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North Korea backtracked last month over its threat of “merciless punishment” against the Berlinale after it mistakenly thought the German release of The Interview was official festival fare.
But at a press conference Monday that featured Russian punk rockers Pussy Riot as special guests, a planned airdrop of DVDs of the film over the country — previously revealed by The Hollywood Reporter — was confirmed.
“We will start sending hydrogen balloons with DVDs of The Interview to North Korea so that the people there can watch the movie. They can copy the movie and have their own impression if it’s a good or bad movie,” explained Jaka Bizilj, founder and chairman of the Cinema for Peace Foundation, which is involved in the project. “Because for us, it’s not a question of whether it’s good or bad; no matter if you like something or not, you have to fight for freedom to exercise this art.”
Hydrogen balloons will be set symbolically at the Cinema for Peace Foundation’s gala in Berlin on Monday evening, which will also feature a performance by Pussy Riot and The Interview‘s James Franco as a guest. But exact details of the North Korean drop are remaining under wraps.
Speaking to THR, Bizilj said that the timing and location of the drop wouldn’t be revealed, as it could endanger those in the country. “The army will stop anyone even picking up a copy of the DVD,” he noted.
Alongside Cinema for Peace, the drop is being supported by New York-based Human Rights Foundation, plus activists in South Korea and even an individual in North Korea, according to a spokesperson.
Pussy Riot was the subject of the 2013 HBO documentary Pussy Riot: A Punk Prayer, and members Nadya Tolokonnikova and Masha Alyokhina will reveal a clip of their next documentary, alongside their first song in English, at Monday night’s gala. The two band members also announced plans to improve their “movie muscles” and work on bigger film projects.
“Before, we didn’t do things with scripts, but now we’re trying to understand how it works,” said Tolokonnikova. “We hope that people inside and outside of Russia help us, and that people in Russia will see the result.”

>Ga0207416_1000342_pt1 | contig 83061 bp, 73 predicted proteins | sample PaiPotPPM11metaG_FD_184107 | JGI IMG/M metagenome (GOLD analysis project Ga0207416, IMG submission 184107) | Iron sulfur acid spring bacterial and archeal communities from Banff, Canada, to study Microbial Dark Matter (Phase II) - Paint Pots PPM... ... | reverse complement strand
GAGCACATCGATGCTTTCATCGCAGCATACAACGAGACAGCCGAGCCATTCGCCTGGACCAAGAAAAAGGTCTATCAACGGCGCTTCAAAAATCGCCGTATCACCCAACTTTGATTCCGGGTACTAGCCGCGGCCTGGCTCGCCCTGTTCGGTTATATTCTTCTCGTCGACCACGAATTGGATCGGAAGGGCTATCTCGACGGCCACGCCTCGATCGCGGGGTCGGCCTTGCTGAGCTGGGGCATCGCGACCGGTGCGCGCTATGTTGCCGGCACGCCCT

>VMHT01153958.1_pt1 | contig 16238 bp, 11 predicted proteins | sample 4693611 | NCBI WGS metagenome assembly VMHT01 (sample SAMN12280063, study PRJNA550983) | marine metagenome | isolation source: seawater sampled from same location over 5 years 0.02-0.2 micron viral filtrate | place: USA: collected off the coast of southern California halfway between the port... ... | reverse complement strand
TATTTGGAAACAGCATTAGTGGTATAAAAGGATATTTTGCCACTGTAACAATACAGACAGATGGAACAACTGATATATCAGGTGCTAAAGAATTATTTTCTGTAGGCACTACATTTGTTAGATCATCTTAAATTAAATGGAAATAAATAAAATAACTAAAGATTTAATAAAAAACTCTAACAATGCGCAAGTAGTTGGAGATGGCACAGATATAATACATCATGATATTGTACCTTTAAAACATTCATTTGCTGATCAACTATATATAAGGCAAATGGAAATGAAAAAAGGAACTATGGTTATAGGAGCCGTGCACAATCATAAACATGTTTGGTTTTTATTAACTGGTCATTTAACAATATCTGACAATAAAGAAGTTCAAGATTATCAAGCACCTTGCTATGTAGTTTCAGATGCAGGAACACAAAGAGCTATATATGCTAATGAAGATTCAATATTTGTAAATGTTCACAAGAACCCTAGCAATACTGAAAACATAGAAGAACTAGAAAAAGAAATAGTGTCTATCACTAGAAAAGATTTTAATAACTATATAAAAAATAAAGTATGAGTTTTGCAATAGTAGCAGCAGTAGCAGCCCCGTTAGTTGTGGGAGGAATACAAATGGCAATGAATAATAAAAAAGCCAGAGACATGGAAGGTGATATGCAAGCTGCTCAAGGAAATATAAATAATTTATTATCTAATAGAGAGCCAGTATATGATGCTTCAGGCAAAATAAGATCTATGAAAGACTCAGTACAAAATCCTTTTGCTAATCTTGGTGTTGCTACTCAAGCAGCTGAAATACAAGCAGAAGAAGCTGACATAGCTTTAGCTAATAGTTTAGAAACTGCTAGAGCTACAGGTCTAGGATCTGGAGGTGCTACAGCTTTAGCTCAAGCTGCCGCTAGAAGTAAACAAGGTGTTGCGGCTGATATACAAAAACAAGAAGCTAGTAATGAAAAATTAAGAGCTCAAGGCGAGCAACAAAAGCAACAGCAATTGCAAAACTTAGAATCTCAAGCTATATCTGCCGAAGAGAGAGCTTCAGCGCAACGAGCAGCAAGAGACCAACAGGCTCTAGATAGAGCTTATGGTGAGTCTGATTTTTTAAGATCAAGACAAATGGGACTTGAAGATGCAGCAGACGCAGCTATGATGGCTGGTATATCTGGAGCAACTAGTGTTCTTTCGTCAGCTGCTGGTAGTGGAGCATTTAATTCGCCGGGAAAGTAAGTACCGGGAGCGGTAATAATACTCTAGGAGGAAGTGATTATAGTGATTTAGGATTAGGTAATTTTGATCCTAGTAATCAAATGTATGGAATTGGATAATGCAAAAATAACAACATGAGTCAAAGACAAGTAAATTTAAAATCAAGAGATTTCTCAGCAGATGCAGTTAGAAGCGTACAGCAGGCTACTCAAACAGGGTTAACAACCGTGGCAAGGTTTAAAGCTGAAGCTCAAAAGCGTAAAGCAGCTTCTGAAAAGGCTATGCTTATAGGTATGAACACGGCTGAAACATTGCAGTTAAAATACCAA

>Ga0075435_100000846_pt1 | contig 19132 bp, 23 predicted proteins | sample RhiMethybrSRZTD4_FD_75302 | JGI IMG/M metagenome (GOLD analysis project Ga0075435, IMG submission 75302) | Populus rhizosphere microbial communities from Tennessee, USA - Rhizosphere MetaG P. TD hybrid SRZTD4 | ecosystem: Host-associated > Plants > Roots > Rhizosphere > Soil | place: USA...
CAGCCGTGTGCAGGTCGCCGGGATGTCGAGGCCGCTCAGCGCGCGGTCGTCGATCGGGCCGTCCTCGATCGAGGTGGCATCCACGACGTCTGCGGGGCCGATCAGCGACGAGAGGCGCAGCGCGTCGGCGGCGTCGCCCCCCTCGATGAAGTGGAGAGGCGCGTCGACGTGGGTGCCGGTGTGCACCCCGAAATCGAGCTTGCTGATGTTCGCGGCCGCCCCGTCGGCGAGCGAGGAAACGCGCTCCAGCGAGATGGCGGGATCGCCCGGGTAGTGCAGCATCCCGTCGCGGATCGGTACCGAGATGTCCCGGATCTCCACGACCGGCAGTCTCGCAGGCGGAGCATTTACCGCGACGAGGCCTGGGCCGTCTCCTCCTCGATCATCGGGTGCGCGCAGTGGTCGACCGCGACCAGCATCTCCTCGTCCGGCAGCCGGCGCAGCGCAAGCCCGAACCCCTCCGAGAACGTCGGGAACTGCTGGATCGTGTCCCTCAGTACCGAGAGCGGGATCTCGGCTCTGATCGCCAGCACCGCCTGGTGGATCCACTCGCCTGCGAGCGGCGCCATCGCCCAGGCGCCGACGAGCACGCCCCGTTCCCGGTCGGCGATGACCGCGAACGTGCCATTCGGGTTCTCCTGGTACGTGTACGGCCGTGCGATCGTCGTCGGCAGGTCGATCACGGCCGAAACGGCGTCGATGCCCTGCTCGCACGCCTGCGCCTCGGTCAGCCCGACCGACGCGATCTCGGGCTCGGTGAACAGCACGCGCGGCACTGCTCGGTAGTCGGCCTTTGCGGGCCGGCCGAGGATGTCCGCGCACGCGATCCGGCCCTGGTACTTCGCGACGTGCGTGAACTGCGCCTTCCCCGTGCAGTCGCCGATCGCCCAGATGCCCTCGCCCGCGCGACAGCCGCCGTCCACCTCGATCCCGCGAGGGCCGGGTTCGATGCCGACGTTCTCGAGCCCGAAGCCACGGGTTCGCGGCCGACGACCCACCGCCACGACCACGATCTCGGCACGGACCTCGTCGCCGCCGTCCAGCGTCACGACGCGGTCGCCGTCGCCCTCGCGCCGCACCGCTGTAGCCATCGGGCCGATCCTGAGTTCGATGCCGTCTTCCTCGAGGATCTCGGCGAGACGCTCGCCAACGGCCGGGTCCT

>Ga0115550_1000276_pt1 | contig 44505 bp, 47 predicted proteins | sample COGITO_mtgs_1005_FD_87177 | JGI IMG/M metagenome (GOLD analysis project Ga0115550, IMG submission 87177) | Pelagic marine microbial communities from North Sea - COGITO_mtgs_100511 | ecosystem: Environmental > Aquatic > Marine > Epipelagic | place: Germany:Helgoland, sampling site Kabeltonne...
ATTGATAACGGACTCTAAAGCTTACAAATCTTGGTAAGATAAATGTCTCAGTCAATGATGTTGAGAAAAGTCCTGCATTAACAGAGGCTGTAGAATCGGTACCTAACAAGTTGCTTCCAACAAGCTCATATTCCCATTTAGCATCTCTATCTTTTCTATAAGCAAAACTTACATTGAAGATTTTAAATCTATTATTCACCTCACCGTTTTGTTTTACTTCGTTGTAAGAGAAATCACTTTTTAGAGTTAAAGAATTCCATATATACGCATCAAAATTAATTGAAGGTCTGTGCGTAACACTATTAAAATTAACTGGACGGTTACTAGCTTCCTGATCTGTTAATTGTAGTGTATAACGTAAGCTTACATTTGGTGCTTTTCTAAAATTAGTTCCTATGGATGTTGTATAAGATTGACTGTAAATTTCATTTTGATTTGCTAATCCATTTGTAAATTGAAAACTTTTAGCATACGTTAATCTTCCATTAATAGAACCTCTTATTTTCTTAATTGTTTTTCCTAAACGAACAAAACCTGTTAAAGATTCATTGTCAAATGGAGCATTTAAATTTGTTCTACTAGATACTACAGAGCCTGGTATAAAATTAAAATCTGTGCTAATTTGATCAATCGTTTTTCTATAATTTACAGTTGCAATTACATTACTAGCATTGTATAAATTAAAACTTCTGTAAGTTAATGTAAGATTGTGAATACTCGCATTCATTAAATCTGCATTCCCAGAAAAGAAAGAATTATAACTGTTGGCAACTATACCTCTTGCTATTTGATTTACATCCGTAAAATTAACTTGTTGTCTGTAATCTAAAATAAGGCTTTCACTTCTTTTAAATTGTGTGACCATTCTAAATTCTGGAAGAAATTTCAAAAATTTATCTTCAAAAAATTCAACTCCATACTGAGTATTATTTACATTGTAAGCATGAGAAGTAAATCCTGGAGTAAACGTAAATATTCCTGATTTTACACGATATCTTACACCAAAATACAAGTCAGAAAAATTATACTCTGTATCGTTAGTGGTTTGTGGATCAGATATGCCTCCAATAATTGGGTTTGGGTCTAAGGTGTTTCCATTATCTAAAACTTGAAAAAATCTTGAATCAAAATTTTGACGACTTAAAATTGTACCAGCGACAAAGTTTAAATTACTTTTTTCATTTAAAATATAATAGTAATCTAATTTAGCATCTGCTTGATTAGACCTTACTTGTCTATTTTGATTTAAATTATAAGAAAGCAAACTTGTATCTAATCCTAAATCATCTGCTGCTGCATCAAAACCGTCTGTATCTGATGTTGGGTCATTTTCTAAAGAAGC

Also present at the press conference was Bianca Jagger, who spoke out against the leaders of the world who took part in the march in Paris following January’s Charlie Hebdo attacks yet had “shocking records in terms of freedom of expression” in their own countries. She highlighted the plight of Egyptian journalists still imprisoned and the Palestinian journalists killed in Gaza, among many others.
Regarding the divisive first Charlie Hebdo cover after the attacks that featured a caricature of the Prophet Muhammad, she said that as a Catholic, she didn’t like publications making fun of her religion and that she could “understand the sensitivity” people may have. But she repeated an Evelyn Beatrice Hall quote, often falsely attributed to Voltaire: “I disapprove of what you say, but I will defend to the death your right to say it.”
Added Pussy Riot’s Alyokhina of the Charlie Hebdo cover: “We think that only weak people are afraid of satire. We spent two years in a prison because our government doesn’t understand satire and is unable to laugh at themselves. And that’s why they’re weak.”
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